Musk Says ‘No’ to Twitter Board, Hostile Takeover? Stocks Fall 7%


Twitter CEO Parag Agrawal announced on the social media site Sunday night that Mr. Musk will not be joining the company’s board despite an invitation to join. Twitter shares fell about 7% in pre-market trading after the news came out. He ended his previous deal to buy no more than 14.9% of the stock.

Following discussions with management, Musk decided against joining Twitter’s board over the weekend.


Bloomberg pointed out that Musk could put up a hostile bid to the shareholders and possibly take over the company. The company’s shares went up a third when he became the largest shareholder.

Since he’s not a member of the board, he doesn’t have to worry about any conflicts of interest with his other companies, Bloomberg notes.

Deleted Tweets

On Monday, he deleted, without explanation, his tweet of a single emoji — a smiling face with a hand over its mouth.

It was a response to Twitter’s Chief Executive Officer Parag Agrawal’s announcement that Musk would not take up his board seat.

He deleted one more poll tweet about twitter headquarter and homeless shelter. The tweet was a poll asking: Convert Twitter SF HQ to homeless shelter since no one shows up anyway. In response, 91.5% said ‘yes’.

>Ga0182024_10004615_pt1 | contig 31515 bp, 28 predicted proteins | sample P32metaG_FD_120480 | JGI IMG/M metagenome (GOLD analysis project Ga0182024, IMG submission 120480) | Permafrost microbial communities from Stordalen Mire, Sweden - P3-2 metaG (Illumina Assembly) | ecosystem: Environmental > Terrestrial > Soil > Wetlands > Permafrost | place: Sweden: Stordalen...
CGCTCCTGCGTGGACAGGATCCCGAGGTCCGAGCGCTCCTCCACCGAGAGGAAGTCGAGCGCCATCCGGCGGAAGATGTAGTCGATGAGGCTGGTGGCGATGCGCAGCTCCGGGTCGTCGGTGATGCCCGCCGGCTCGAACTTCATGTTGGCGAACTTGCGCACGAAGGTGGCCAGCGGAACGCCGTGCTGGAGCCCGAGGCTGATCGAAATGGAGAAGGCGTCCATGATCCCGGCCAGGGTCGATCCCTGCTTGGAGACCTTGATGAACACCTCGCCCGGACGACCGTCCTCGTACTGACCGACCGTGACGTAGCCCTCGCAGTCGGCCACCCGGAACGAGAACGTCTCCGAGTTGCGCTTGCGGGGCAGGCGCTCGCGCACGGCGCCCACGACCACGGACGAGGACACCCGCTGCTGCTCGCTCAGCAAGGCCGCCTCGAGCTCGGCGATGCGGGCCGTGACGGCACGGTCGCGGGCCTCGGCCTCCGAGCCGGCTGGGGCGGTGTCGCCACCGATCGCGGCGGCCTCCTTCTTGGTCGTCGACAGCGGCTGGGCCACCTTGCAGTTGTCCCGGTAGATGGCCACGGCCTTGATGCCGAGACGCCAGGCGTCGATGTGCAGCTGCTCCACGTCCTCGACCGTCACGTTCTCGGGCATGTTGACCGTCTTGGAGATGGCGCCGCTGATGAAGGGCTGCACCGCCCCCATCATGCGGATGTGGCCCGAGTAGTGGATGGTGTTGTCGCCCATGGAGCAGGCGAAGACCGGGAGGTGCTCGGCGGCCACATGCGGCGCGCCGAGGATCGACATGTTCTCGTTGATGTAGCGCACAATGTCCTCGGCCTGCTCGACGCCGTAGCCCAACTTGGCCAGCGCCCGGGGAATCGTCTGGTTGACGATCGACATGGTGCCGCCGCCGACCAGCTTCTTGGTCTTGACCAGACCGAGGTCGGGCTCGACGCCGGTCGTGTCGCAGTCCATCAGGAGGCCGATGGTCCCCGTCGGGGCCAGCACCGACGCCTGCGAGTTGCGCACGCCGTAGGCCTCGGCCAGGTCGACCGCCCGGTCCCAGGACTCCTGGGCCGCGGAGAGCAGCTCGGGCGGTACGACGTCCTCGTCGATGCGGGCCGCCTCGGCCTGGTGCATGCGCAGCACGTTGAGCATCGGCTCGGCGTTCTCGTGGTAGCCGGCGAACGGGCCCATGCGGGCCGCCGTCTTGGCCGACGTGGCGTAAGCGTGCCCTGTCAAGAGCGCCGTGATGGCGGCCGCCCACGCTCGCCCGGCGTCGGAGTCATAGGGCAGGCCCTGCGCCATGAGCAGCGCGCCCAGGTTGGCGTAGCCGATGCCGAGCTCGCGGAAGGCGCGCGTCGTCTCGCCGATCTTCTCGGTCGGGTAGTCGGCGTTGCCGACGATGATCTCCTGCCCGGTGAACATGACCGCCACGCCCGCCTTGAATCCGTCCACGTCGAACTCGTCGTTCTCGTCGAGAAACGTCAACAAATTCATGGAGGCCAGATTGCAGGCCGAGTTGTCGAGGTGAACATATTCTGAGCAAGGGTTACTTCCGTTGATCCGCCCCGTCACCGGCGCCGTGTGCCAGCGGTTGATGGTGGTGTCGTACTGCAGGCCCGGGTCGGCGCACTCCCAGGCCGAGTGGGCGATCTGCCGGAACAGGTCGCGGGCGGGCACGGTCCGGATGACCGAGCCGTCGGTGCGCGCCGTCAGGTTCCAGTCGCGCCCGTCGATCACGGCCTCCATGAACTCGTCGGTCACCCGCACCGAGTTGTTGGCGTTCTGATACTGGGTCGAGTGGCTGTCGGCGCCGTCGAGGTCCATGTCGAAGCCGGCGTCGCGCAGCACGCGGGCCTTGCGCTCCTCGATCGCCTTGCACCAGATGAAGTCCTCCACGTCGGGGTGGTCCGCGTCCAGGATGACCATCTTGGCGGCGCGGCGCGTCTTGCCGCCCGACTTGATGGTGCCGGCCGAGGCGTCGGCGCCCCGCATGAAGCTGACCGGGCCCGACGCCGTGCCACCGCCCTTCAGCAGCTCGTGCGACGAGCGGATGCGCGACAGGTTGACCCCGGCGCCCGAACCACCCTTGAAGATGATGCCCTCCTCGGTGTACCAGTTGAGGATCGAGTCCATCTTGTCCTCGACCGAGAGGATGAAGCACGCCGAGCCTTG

Businessman Nick Huber responded by repeating a story told by Carl Icahn about firing 12 floors of people and Musk joked back, “Exactly!”.

If he deleted it, Twitter obviously told him to play nice.


Mr. Musk told Twitter of his refusal Saturday, an arrogant Mr., Agrawal said.

“We were excited to collaborate and clear about the risks. We also believed that having Elon as a fiduciary of the company where he, like all board members, has to act in the best interests of the company and all our shareholders was the best path forward,” Mr. Agrawal wrote.

The comment “fiduciary duty” and “acting in the company’s best interests” would have limited Musk’s free speech.

Agrawal noted that Mr. Musk remains the company’s biggest stockholder, owing more than 9% of the company.

“We have and will always value input from our shareholders, whether they are on our Board or not,” Agrawal said. “Elon is our biggest shareholder and we will remain open to his input.”

Agrawal added that “there will be distractions ahead but our goals and priorities remain unchanged. The decisions we make and how we execute is in our hands, no one else’s. Let’s tune out the noise, and stay focused on our work, and what we’re building.”

Unfortunately, what they’re building is an anti-free speech enterprise.

At least they probably can’t suspend Elon Musk – we think.


Musk asked if Twitter is dying since the people with the most followers rarely used the platform.

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